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Re: changes proposed in Semantics for ISSUE-159 (was Re: Proposed response to ISSUE-159)

From: Peter F. Patel-Schneider <pfpschneider@gmail.com>
Date: Sun, 13 Oct 2013 06:21:15 -0700
Message-ID: <525A9E4B.4030903@gmail.com>
To: Pat Hayes <phayes@ihmc.us>
CC: RDF Working Group <public-rdf-wg@w3.org>
That probably works (with the change below), but I think that there needs to 
be some fixup in any case.

If you add the paragraph, I'll make the later fixes.  (One extra change would 
be in the next paragraph to change "what it refers to" to "its mapping".)

peter


On 10/12/2013 10:22 PM, Pat Hayes wrote:
> This all works, but how about the following alternative strategy, which more directly fits with David's request. Insert a new second paragraph of section 4 as follows:
>
> An <em>interpretation</em> is a mapping from IRIs *and literals* into a set, together with some constraints upon the set and the mapping. This document defines various notions of interpretation, each corresponding in a standard way to an entailment regime. These are identified by prefixes such as <em>simple interpretation</em>, <em>D-interpretation</em>, RDF interpretation, etc. and are defined in later sections. The unqualified term <em> interpretation</em> may be used to refer to all or some of these, depending upon the context.
>
> Would that be enough, do you think?
>
>
> On Oct 12, 2013, at 8:05 AM, Peter F. Patel-Schneider wrote:
>
>> Here are the unqualified and incorrectly qualified uses of the word
>> "interpretation" that I found in RDF Semantics, with proposed *additions* and
>> *segnahc/changes*.  [My comments are in brackets.]
>>
>> I think that these are all editorial, so I *only* need Pat's approval.  :-)
>>
>> peter
>>
>>
>>
>>
>>
>>
>> 4. Notation and Terminology
>>
>> The words denotes and refers to are used interchangeably as synonyms for the
>> relationship between an IRI or literal and what it refers to in a given
>> interpretation *as defined in this document*, itself called the referent or
>> denotation. IRI meanings may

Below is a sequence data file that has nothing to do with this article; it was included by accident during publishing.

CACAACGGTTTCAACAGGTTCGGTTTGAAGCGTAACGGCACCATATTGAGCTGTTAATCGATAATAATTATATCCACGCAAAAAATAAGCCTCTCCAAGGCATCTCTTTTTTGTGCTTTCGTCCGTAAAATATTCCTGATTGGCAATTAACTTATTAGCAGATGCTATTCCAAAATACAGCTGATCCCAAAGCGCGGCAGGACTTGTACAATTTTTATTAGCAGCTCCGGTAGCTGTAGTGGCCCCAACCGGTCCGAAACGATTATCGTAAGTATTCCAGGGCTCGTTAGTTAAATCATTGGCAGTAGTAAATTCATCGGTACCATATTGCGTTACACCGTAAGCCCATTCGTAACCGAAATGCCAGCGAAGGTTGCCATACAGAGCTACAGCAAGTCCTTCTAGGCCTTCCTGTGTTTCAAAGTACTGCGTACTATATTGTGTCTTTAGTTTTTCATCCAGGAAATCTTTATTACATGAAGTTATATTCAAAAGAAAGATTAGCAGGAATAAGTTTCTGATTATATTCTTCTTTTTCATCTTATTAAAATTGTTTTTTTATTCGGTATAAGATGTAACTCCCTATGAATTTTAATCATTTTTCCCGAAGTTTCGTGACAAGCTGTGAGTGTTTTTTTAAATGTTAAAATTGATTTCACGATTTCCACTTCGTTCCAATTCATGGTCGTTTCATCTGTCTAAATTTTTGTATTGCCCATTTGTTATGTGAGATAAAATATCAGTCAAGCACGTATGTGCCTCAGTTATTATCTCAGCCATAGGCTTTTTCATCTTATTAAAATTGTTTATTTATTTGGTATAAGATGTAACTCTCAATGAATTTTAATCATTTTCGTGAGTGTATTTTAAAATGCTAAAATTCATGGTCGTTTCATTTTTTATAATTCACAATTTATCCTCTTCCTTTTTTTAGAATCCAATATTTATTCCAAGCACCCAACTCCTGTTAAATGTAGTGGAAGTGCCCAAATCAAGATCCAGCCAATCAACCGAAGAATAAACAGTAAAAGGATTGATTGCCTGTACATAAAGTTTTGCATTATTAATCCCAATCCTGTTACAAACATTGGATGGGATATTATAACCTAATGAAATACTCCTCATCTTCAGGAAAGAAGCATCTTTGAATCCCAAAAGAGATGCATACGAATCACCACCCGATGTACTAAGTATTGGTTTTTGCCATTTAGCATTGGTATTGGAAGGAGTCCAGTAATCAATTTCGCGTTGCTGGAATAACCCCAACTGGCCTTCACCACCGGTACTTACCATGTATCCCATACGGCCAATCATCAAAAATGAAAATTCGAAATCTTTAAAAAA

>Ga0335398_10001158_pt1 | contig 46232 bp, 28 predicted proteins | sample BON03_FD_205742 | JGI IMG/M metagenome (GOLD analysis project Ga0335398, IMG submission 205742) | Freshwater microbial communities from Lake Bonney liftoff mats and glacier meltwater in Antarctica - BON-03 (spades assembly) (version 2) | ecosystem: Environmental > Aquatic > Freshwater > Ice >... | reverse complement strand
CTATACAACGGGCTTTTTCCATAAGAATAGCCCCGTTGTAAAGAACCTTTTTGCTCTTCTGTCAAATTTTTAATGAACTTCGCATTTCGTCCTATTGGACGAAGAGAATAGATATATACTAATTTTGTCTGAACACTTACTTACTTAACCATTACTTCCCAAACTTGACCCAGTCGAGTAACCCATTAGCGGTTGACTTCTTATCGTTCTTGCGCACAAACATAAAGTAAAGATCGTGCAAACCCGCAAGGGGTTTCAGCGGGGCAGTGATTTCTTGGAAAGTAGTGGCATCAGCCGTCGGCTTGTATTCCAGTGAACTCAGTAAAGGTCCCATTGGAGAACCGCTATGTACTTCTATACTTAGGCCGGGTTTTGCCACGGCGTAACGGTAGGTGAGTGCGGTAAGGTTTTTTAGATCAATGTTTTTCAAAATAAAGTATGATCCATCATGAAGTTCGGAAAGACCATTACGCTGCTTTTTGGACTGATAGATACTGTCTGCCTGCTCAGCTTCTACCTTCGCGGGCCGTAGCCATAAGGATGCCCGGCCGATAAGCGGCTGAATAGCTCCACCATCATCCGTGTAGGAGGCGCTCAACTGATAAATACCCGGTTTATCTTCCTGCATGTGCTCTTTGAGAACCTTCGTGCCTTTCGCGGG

>> also be determined by other constraints external to the RDF semantics; when
>> we wish to refer to such an externally defined naming relationship, we will
>> use the word identify and its cognates. For example, the fact that the IRI
>> http://www.w3.org/2001/XMLSchema#decimal is widely used as the name of a
>> datatype described in the XML Schema document [XMLSCHEMA11-2] might be
>> described by saying that the IRI identifies that datatype. If an IRI
>> identifies something it may or may not refer to it in a given
>> interpretation, depending on how the semantics is specified. For example, an
>> IRI used as a graph name identifying a named graph in an RDF dataset may
>> refer to something different from the graph it identifies.
>>
>>
>> 5. Simple Interpretations
>>
>> This section defines the basic notions of *simple* interpretation and truth for RDF
>> graphs. All semantic extensions of any vocabulary or higher-level notation
>> encoded in RDF MUST conform to these minimal truth conditions. Other
>> semantic extensions may extend and add to these, but they MUST NOT modify or
>> negate them. For example, because *simple* interpretations are mappings which apply
>> to IRIs, a semantic extension cannot interpret different occurrences of a
>> single IRI differently.
>>
>> The 2004 RDF 1.0 semantics defined *simple* interpretations relative to a vocabulary.
>>
>> *Simple* Interpretations are required to interpret all names, and are therefore
>> infinite.
>>
>> The denotation of a ground RDF graph in an *simple* interpretation I is then given by
>> the following rules, where the interpretation is also treated as a function
>> from expressions (names, triples and graphs) to elements of the universe and
>> truth values:
>>
>> Semantic extensions may impose further constraints upon interpretation
>> mappings by requiring some IRIs to refer in particular ways. For example,
>> D-interpretations, described below, require some IRIs, understood as
>> identifying and referring to datatypes, to have a fixed *interpretation/denotation*.
>>
>> 5.1 Blank Nodes
>>
>> Suppose I is an *simple* interpretation and A is a mapping from a set of blank nodes
>> to the universe IR of I.
>>
>> Mappings from blank nodes to referents are not part of the definition of an
>> *simple* interpretation, since the truth condition refers only to some such mapping.
>> Blank nodes themselves differ from other nodes in not being assigned a
>> denotation by an *simple* interpretation, reflecting the intuition that they have no
>> 'global' meaning.
>>
>> For example, consider
>> the overlapping graphs and an *simple* interpretation I over the universe {Alice,
>> Bob, Monica, Ruth} with: I(ex:Alice)=Alice, I(ex:Bob)=Bob,
>> IEXT(I(ex:hasChild))={<Alice,Monica>,<Bob,Ruth> }
>>
>> 5.3 Simple Entailment
>>
>> Following standard terminology, we say that I satisfies E when I(E)=true,